Local and Regional Anesthesia (2020-11-01)

Delayed Emergence from Anesthesia: What We Know and How We Act

  • Cascella M,
  • Bimonte S,
  • Di Napoli R

Journal volume & issue
Vol. Volume 13
pp. 195 – 206

Abstract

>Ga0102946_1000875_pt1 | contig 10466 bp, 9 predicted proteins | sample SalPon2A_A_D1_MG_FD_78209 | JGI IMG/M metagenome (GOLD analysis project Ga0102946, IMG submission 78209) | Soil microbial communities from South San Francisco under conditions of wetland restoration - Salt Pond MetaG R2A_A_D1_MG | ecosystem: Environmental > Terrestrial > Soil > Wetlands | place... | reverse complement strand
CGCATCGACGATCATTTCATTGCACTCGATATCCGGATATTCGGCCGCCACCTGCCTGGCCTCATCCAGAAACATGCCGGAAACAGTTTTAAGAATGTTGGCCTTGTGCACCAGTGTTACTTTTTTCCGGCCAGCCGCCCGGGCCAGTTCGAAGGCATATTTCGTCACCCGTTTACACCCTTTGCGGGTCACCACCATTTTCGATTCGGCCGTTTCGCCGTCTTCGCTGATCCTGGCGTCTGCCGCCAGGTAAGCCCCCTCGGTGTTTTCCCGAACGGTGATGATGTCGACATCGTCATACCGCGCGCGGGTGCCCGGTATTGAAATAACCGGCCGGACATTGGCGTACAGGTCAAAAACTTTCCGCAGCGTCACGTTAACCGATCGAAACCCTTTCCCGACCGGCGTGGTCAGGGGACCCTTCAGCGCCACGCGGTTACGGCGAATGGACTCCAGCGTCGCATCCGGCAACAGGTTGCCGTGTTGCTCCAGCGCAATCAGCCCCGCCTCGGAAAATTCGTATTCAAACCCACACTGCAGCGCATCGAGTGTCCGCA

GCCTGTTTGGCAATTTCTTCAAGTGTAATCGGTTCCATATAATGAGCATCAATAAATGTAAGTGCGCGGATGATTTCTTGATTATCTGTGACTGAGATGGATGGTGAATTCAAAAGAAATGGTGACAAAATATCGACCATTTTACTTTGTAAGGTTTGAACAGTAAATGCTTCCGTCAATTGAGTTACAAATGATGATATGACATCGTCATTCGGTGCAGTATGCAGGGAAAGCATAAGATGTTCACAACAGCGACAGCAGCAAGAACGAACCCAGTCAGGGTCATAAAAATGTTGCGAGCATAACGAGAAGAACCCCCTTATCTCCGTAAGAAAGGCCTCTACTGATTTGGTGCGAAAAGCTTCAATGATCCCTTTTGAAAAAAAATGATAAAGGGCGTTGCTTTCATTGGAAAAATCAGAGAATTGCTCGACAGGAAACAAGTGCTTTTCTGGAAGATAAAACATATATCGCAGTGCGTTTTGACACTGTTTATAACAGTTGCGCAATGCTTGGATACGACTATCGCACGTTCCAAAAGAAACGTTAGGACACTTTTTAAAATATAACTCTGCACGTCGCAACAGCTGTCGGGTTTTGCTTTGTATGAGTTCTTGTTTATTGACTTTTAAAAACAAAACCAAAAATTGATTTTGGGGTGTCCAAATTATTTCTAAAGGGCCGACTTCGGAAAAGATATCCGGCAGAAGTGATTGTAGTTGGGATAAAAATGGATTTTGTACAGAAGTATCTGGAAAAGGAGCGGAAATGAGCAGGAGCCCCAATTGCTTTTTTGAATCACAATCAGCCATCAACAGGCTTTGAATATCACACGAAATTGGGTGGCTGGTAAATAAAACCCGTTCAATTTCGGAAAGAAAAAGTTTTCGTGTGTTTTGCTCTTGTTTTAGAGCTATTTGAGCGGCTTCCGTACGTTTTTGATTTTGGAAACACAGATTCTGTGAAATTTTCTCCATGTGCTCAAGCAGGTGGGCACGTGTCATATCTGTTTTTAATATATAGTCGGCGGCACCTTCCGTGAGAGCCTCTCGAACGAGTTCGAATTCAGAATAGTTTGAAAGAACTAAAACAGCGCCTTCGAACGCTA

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Marco Cascella,1 Sabrina Bimonte,1 Raffaela Di Napoli2 1Division of Anesthesia and Pain Medicine, Istituto Nazionale Tumori – IRCCS – “Fondazione G. Pascale, Naples, Italy; 2Department of Anesthesiology, Institut Jules Bordet, Université Libre De Bruxelles, Bruxelles 1000, BelgiumCorrespondence: Marco CascellaDivision of Anesthesia and Pain Medicine, Istituto Nazionale Tumori – IRCCS – “Fondazione G. Pascale, Via Semmola 1. 80100, Naples, ItalyTel +39 0815903221Fax +39 0815903778Email [email protected]: The emergence from anesthesia is the stage of general anesthesia featuring the patient’s progression from the unconsciousness status to wakefulness and restoration of consciousness. This complex process has precise neurobiology which differs from that of induction. Despite the medications commonly used in anesthesia allow recovery in a few minutes, a delay in waking up from anesthesia, called delayed emergence, may occur. This phenomenon is associated with delays in the operating room, and an overall increase in costs. Together with the emergence delirium, the phenomenon represents a manifestation of inadequate emergence. Nevertheless, in delayed emergence, the transition from unconsciousness to complete wakefulness usually occurs along a normal trajectory, although slowed down. On the other hand, this awakening trajectory could proceed abnormally, possibly culminating in the manifestation of emergence delirium. Clinically, delayed emergence often represents a challenge for clinicians who must make an accurate diagnosis of the underlying cause to quickly establish appropriate therapy. This paper aimed at presenting an update on the phenomenon, analyzing its causes. Diagnostic and therapeutic strategies are addressed. Finally, therapeutic perspectives on the “active awakening” are reported.Keywords: general anesthesia, anesthesia emergence, delayed emergence, emergence delirium

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